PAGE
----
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Changing to a new operation in young babies may cost lives while surgical teams learn the new technique


Scientific, ethical, and logistical considerations in introducing a new operation: a retrospective cohort study from paediatric cardiac surgery

Research in this week's BMJ says that deaths soon after a new operation in new born babies can exceed deaths expected after a more established procedure, particularly when the new operation is first introduced. This need not mean that either the surgery or the surgical team are unsound, concludes the research, but that safeguards should be in place to minimise the risk to patients.

Researchers say that doctors and relatives need to accept both the risk implications of the change over period and that operations can differ in their profiles of early and late hazard.

Bull and colleagues from Great Ormond Street Hospital, London, reviewed the initial impact on death rates of a new surgical technique for congenital heart disease that is now taken for granted. They reviewed the outcome of 325 babies with transposition of the great arteries before during and after their treatment was changed from the Senning operation to the Arterial Switch surgery between 1978 and 1998. The "new" operation involved more difficult surgery on younger babies of less than three weeks old, with greater short term risks, but anticipated greater long term benefits.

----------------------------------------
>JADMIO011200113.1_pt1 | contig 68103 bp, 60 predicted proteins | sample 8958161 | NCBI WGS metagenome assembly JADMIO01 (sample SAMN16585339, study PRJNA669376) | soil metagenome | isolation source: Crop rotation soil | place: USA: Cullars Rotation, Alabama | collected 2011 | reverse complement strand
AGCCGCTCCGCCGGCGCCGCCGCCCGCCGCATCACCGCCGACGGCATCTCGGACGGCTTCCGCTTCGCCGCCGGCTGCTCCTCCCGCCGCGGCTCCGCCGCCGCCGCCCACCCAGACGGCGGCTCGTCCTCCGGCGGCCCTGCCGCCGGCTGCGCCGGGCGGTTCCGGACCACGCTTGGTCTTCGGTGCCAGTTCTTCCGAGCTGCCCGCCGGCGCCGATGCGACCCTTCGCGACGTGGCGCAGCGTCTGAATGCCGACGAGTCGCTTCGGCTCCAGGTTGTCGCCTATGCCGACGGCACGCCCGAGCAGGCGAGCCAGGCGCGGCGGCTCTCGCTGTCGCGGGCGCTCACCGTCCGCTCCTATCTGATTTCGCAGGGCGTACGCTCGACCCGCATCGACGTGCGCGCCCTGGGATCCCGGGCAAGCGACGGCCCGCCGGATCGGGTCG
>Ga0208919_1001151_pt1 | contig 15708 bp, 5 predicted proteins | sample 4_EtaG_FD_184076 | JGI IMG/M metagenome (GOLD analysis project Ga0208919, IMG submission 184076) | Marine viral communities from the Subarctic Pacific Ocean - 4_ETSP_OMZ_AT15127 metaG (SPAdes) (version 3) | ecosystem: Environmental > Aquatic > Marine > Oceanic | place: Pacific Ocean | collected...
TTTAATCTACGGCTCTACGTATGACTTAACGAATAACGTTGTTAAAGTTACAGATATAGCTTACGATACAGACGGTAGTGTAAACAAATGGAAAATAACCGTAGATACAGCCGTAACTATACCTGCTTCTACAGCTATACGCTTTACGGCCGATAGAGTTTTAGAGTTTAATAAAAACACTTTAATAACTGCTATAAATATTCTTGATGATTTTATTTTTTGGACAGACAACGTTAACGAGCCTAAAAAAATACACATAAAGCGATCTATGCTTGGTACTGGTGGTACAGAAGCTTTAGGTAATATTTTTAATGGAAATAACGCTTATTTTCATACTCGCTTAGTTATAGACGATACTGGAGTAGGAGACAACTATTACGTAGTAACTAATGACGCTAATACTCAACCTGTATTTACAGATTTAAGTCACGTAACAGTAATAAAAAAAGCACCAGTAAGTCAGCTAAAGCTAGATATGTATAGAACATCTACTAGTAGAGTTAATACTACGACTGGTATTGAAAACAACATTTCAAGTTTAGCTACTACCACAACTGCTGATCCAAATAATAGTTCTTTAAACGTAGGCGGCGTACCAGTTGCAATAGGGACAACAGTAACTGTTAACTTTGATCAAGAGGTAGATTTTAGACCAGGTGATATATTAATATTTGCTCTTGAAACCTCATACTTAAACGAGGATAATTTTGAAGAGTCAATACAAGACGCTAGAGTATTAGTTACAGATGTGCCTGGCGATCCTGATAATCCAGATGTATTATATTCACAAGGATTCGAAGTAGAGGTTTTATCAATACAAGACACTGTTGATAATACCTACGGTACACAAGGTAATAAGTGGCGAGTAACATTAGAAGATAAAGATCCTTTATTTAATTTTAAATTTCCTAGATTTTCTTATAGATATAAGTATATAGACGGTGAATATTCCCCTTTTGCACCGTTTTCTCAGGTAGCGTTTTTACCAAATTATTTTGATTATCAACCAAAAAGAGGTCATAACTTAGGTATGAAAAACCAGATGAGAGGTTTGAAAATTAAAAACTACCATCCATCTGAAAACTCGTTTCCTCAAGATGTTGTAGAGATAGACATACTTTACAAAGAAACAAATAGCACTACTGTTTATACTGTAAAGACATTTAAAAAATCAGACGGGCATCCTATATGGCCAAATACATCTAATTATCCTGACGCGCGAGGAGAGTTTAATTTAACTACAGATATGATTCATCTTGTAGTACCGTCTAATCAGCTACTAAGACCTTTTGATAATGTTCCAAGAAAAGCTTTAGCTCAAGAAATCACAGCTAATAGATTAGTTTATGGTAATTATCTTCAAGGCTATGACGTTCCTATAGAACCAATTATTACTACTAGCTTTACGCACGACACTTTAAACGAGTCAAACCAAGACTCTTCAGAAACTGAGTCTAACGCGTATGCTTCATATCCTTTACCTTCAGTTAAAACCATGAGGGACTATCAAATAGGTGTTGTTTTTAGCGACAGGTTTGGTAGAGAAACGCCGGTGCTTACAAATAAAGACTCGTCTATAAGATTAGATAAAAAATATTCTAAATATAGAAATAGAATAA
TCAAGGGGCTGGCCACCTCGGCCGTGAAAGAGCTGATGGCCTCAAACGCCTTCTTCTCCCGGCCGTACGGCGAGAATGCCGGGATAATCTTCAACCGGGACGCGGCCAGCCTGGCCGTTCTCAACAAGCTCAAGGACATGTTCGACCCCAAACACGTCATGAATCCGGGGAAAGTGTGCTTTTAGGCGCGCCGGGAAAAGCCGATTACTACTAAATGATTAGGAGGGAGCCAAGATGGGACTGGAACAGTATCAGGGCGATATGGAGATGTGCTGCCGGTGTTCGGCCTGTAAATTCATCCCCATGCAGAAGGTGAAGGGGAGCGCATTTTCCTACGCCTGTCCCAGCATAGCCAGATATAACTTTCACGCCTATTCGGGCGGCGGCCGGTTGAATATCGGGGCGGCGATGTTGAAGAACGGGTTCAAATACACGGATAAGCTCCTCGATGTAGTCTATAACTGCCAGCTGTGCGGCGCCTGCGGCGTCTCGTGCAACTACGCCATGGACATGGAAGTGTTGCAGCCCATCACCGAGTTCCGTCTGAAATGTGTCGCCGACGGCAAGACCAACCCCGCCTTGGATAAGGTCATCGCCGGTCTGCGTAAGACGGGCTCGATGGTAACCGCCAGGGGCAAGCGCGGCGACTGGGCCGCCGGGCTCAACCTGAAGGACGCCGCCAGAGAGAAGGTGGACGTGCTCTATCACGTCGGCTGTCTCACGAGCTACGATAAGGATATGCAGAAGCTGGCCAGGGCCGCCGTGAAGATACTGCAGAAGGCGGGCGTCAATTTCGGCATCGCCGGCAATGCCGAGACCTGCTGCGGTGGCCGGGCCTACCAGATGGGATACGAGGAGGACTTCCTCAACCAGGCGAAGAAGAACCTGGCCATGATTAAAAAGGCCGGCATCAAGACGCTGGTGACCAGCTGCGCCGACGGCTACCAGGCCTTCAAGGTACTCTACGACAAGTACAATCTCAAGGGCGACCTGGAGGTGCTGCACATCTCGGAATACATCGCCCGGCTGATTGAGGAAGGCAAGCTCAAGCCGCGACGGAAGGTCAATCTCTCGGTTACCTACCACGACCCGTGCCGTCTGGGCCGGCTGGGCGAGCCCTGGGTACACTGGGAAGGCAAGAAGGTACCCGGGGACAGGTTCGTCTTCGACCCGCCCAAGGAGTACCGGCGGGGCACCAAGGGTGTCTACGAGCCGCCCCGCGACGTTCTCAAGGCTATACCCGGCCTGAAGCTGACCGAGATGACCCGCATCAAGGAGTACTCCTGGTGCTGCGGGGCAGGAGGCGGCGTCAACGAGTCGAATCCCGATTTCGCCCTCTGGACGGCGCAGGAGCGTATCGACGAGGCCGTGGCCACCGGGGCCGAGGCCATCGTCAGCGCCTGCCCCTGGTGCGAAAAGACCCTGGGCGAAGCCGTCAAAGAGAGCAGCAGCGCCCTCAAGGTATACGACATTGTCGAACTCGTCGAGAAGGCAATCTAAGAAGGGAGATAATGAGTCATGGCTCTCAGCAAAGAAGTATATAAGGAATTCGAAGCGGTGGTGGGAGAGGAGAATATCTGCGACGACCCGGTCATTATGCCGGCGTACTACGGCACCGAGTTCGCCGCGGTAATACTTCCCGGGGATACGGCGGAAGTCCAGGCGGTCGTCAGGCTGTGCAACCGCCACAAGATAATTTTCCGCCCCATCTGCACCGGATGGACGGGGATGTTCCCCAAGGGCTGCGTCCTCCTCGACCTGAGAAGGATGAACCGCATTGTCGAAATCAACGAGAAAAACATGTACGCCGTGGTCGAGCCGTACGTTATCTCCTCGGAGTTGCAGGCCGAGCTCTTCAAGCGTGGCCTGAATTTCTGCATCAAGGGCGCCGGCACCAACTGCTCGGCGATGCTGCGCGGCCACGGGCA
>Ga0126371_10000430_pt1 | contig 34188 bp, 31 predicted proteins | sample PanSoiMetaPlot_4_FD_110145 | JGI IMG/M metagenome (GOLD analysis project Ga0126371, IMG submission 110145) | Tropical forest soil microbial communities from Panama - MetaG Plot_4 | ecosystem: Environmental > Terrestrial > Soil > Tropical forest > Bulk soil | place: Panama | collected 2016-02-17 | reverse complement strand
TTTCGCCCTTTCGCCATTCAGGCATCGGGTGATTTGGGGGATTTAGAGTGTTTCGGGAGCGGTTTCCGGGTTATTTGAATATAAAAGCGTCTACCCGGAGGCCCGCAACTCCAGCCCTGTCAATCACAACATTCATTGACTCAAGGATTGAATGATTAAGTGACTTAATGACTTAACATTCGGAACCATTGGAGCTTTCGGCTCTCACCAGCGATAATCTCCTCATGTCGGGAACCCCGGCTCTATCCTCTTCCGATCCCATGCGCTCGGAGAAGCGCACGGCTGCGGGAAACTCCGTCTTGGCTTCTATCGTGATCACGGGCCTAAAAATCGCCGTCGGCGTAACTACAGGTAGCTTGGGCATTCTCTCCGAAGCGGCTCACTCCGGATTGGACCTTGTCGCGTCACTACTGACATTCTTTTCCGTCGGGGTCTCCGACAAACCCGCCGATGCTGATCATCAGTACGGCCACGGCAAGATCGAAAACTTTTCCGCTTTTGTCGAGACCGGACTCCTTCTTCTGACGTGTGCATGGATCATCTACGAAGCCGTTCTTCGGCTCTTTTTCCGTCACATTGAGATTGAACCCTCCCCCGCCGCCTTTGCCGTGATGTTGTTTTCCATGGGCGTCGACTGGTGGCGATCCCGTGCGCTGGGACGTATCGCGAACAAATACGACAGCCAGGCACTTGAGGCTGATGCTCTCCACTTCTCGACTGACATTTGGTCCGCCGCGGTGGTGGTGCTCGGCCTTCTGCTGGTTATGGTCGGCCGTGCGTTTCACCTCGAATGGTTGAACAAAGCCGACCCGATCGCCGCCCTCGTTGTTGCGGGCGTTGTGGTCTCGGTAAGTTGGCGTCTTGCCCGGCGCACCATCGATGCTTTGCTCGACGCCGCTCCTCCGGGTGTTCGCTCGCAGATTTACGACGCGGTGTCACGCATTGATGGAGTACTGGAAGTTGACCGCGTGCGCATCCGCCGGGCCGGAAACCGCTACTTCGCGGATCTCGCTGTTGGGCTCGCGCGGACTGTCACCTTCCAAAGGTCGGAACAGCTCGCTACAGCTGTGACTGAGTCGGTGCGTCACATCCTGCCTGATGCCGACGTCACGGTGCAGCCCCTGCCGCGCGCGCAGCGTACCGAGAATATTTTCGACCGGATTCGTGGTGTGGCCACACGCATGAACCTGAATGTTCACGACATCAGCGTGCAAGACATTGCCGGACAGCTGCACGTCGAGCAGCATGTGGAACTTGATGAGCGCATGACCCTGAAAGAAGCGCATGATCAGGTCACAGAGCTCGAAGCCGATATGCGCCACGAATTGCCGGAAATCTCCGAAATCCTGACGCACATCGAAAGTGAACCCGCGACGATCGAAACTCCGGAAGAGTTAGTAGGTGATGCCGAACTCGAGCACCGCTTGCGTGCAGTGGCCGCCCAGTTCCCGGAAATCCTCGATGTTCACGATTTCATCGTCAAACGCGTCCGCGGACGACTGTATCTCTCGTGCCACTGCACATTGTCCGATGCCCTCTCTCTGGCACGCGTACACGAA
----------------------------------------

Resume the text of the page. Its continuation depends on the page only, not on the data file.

The results showed that early deaths were lower in 1998 with the Switch operation than in 1978 with the Senning procedure. However, while arterial Switch was gradually being adopted between 1986 and 1992, death rates were higher among those patients scheduled for Switch than among those scheduled for the Senning operation. But follow up has shown that premature deaths later in life have been more common after the older Senning procedure as had been predicted at the time the new operation was first offered.

The authors say that in children's surgery in particular, doctors often have to make recommendations that aim to improve life expectancy when there is only scant evidence about later risks of treatment. This means that every effort must be made to minimise the early risk to patients and to explain the aims of treatment and the hazards and uncertainties involved to the relatives.



Dr Catherine Bull, Cardiothoracic Unit, Great Ormond Street Hospital, London Email:

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